You never really know the true meaning of stuff until you get older. Experience teaches wisdom. I was always doing the work, but I always had my father there, and even if he wasn’t there physically on stage with me, he was still here in the flesh. Now since he’s gone, [he’s here] spiritually, but it’s like “oh shoot, I’m really doing this,” and it’s not like I can call him and ask him “what would you do in this situation?” or “what did he do?” I have to just really learn that I am the father of today, just take all of the good and take all of the experience and learn from that; make a new experience [to keep] it going to the next level, because, you know, every parent wants their children to blossom more than how they blossomed. Not many will have it, you know, many are called, few are chosen, but I feel privileged, and I thank God everyday I am able to do the work that I do. It is also a balance of a masculine and feminine energy. Even though everything was my father musically, the balance was actually between him and my mother.

You have a production company in Pompano Beach, Florida. Can you tell me a little about that?

Yeah, the recording studio, BAD Lions, then I have my publishing company, Marshall Sound. My grandmother’s last name is Marshall, they used to call Carlton Barrett, “The Marshal,” too, you know. She’s a maroon from Jamaica, that tribe.

What kind of artists have you recorded there?

At the studio I’d say I’ve recorded Aka Beka with Vaughn Benjamin. I’ve recorded Julian Marley. I’ve recorded a lot of people I can’t fully remember but those are the key people that have recorded, have a few hits and some Grammys out there.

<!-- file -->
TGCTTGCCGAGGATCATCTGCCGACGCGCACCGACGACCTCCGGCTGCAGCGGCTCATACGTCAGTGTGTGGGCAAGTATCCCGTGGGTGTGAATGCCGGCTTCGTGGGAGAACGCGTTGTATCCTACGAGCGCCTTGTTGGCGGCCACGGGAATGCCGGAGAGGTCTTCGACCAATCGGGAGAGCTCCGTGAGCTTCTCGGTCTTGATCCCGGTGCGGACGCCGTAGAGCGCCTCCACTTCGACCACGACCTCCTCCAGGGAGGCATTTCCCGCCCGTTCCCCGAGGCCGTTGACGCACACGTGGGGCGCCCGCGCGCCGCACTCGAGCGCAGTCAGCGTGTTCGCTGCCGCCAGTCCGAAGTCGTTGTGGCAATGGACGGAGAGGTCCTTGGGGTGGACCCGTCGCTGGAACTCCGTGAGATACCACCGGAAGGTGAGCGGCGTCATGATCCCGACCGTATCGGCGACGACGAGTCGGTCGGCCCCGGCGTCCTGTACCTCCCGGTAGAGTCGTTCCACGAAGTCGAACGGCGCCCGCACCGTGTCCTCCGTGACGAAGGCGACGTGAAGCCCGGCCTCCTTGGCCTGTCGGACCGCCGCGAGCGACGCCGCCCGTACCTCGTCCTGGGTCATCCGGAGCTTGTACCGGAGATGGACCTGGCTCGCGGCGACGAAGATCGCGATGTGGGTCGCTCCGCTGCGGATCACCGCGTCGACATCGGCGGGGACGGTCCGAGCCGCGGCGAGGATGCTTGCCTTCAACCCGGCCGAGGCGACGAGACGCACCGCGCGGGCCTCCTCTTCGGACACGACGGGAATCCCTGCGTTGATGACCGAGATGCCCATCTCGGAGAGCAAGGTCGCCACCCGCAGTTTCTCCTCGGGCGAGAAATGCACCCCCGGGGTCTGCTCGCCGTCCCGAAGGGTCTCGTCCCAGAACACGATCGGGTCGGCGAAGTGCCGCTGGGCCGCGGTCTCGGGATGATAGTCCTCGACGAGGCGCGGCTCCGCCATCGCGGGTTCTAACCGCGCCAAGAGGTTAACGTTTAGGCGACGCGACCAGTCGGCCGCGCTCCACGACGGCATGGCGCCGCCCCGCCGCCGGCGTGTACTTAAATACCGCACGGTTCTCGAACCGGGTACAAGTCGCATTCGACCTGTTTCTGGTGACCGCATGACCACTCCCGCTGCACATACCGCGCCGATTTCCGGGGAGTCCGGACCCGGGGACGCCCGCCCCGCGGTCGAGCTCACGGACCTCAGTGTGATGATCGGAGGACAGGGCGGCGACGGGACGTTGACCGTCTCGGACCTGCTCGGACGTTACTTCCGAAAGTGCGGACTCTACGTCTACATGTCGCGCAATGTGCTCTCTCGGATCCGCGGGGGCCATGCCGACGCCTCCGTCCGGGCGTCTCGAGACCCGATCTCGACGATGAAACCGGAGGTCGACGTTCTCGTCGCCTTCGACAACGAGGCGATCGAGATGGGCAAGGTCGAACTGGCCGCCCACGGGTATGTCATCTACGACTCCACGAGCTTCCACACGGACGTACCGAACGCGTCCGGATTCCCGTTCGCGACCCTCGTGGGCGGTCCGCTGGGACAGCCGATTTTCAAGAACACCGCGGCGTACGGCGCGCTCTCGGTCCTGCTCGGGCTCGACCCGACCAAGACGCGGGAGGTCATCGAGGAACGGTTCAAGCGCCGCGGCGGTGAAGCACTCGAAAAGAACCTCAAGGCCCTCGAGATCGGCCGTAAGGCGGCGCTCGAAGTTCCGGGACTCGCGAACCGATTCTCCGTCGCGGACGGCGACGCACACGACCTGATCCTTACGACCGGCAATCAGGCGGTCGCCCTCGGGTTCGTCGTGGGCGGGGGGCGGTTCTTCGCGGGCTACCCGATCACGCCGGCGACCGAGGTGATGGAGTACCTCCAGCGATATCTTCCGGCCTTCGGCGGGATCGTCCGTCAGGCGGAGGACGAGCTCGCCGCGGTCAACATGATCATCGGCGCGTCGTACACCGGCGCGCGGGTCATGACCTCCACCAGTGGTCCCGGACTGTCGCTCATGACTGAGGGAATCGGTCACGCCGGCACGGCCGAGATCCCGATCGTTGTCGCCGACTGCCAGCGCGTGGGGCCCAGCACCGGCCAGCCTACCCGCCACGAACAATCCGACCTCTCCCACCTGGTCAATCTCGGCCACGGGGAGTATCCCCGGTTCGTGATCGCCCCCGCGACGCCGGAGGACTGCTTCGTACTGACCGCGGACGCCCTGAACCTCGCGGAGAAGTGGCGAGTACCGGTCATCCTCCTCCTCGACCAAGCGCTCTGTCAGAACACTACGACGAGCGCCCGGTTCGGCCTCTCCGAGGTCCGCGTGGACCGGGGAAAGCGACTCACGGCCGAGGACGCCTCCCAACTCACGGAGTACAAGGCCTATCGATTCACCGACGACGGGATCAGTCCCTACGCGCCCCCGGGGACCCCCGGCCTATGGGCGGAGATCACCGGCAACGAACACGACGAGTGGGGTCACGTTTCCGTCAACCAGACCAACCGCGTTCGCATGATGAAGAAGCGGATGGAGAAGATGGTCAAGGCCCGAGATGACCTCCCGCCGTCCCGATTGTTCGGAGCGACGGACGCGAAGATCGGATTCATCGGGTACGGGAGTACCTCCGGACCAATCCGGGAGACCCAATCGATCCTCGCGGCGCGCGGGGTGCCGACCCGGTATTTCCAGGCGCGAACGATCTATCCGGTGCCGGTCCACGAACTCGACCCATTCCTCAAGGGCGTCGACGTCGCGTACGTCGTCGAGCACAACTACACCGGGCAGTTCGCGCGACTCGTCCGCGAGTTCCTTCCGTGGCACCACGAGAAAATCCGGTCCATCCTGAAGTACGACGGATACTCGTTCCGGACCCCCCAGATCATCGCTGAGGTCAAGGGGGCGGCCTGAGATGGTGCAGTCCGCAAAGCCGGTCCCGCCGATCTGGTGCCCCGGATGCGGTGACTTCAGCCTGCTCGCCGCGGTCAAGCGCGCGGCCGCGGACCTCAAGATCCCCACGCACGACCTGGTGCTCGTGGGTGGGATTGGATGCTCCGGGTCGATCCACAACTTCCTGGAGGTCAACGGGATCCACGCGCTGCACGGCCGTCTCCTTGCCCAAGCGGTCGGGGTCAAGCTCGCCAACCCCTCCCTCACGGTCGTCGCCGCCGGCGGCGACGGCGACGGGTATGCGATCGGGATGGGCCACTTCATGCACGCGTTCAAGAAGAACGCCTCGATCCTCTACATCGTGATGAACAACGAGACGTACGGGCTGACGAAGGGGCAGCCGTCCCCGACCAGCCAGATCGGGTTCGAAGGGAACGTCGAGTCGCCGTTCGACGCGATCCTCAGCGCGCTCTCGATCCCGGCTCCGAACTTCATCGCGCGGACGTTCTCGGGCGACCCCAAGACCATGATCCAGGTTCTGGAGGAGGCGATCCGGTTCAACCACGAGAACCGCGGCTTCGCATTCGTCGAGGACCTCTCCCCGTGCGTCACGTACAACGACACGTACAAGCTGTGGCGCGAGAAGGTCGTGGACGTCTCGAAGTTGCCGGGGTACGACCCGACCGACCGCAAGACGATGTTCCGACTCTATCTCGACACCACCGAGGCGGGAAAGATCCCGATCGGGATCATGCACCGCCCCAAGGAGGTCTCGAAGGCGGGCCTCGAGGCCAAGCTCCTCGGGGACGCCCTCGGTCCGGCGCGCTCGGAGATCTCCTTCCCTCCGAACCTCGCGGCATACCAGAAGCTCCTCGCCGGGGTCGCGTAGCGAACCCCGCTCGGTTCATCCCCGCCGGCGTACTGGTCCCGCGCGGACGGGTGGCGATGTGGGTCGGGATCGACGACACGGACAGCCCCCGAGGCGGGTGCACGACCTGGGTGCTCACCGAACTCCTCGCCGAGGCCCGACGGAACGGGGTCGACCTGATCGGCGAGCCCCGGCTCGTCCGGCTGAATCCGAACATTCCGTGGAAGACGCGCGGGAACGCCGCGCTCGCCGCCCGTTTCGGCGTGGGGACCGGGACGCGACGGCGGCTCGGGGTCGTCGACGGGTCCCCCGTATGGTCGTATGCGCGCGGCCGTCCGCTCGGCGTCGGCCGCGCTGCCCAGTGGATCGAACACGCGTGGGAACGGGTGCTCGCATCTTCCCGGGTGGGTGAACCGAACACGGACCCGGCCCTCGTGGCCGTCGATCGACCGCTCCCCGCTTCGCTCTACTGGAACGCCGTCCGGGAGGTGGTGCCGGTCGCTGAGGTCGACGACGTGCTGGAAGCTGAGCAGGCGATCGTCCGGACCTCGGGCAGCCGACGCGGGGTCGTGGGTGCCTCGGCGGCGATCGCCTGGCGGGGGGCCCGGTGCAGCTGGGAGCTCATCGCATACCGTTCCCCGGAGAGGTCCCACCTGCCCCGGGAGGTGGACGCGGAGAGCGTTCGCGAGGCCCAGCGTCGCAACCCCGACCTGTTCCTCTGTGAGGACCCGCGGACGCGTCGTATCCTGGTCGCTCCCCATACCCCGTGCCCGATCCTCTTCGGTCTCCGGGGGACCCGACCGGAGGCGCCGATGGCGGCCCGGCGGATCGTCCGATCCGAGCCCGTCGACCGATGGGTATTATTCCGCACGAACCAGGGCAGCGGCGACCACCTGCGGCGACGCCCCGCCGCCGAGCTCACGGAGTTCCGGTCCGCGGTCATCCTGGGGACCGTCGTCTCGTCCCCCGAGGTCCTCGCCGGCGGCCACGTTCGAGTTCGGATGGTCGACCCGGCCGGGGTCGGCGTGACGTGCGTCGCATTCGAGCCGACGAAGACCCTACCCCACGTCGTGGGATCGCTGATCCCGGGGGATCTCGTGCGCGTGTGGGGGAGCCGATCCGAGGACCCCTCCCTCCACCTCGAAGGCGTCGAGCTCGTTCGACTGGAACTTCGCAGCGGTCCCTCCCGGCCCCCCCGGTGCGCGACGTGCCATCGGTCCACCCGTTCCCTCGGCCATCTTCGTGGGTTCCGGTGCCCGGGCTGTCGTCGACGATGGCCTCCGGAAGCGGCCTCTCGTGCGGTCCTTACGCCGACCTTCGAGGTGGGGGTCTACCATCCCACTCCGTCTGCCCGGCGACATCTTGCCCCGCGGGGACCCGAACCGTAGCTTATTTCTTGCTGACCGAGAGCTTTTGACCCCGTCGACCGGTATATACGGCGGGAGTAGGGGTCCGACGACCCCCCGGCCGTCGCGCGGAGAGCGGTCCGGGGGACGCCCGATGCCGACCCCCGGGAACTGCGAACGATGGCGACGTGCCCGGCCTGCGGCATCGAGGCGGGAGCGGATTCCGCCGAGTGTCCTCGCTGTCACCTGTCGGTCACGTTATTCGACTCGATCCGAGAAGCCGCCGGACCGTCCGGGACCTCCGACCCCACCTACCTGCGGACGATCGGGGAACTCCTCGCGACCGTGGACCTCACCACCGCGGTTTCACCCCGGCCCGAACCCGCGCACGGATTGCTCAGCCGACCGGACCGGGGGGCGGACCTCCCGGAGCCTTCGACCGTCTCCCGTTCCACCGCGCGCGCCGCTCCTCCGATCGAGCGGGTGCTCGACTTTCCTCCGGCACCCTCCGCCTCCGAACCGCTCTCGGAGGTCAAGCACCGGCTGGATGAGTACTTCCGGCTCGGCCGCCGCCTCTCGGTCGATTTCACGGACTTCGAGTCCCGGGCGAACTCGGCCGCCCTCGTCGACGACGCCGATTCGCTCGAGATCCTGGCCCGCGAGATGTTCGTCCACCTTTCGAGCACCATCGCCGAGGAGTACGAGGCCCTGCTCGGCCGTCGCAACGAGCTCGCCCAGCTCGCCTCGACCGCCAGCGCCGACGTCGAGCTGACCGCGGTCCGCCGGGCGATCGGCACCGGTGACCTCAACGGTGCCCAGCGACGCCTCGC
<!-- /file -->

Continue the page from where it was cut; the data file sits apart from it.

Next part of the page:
Thank you so much for the interview, I just have one final question: what have you been listening to on repeat recently?

Right now, to tell you the truth, since my father passed, it’s been hard listening to the music without getting very emotional. I am a strong being, I am a lion, but I also have compassion. To be able to play Wailers music to its full potential you need to have compassion, because the music is cleaning up negative energy out of the air so you can help people. Anybody can play Wailers music, but for it to be done right, you have to be able to feel it, not just musically but feel it for yourself. That’s probably why I haven’t listened to much Bob Marley and the Wailers stuff since my father passed. But I will say, lately I’ve been listening to different types of music, man and woman. Sometimes I listen to some salsa music. I was listening to some Gloria Estefan the other day, I was listening to some albums, I like the mix when they used tape and I like the mix when the first pro-tools came out. I’m a scientist when it comes to music.

I would say the latest thing I’ve been listening to is the Israel Vibration album, because I’m producing their latest album, I just finished mixing and producing their latest album before Skelly passed away. We’re going to release that very soon.

Oh and I listen to Adele. You know you listen to music everywhere. Sometimes once in a blue moon I might listen to some country music, some Kenny Chesney, and then sometimes I’ll go to hip-hop. I try to find hip-hop that has some quality, you have to live what you way you preach, and I don’t want to listen to things that can change me.

But for me, reggae music is number one, and that’s really me. Everyday it’s 100% reggae music. But the latest thing I was listening to was album 30 by Adele, though, if you really want to know.